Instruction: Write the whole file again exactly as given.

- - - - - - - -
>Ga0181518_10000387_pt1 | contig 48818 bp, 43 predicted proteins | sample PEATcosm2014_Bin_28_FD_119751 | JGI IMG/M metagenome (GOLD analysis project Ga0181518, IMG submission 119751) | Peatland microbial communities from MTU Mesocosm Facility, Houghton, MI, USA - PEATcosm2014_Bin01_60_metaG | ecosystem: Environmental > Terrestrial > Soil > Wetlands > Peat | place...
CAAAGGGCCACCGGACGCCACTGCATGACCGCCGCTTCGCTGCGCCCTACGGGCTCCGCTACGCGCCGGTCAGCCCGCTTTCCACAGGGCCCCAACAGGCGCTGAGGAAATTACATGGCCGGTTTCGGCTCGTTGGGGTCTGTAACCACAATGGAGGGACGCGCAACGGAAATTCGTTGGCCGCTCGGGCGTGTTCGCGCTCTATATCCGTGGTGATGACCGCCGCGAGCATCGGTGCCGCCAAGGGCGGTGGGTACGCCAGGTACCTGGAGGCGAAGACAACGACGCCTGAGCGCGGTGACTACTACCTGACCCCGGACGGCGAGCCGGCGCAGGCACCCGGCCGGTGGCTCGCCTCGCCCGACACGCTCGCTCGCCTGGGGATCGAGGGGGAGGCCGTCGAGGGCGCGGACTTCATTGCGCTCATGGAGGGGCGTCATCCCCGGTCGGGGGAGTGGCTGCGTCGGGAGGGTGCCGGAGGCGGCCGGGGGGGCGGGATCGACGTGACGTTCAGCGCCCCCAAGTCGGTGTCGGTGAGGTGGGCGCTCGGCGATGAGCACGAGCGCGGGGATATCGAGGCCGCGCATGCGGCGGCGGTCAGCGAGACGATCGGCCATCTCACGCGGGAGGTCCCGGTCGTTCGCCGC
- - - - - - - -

>Ga0181518_10000387_pt1 | contig 48818 bp, 43 predicted proteins | sample PEATcosm2014_Bin_28_FD_119751 | JGI IMG/M metagenome (GOLD analysis project Ga0181518, IMG submission 119751) | Peatland microbial communities from MTU Mesocosm Facility, Houghton, MI, USA - PEATcosm2014_Bin01_60_metaG | ecosystem: Environmental > Terrestrial > Soil > Wetlands > Peat | place...
CAAAGGGCCACCGGACGCCACTGCATGACCGCCGCTTCGCTGCGCCCTACGGGCTCCGCTACGCGCCGGTCAGCCCGCTTTCCACAGGGCCCCAACAGGCGCTGAGGAAATTACATGGCCGGTTTCGGCTCGTTGGGGTCTGTAACCACAATGGAGGGACGCGCAACGGAAATTCGTTGGCCGCTCGGGCGTGTTCGCGCTCTATATCCGTGGTGATGACCGCCGCGAGCATCGGTGCCGCCAAGGGCGGTGGGTACGCCAGGTACCTGGAGGCGAAGACAACGACGCCTGAGCGCGGTGACTACTACCTGACCCCGGACGGCGAGCCGGCGCAGGCACCCGGCCGGTGGCTCGCCTCGCCCGACACGCTCGCTCGCCTGGGGATCGAGGGGGAGGCCGTCGAGGGCGCGGACTTCATTGCGCTCATGGAGGGGCGTCATCCCCGGTCGGGGGAGTGGCTGCGTCGGGAGGGTGCCGGAGGCGGCCGGGGGGGCGGGATCGACGTGACGTTCAGCGCCCCCAAGTCGGTGTCGGTGAGGTGGGCGCTCGGCGATGAGCACGAGCGCGGGGATATCGAGGCCGCGCATGCGGCGGCGGTCAGCGAGACGATCGGCCATCTCACGCGGGAGGTCCCGGTCGTTCGCCGC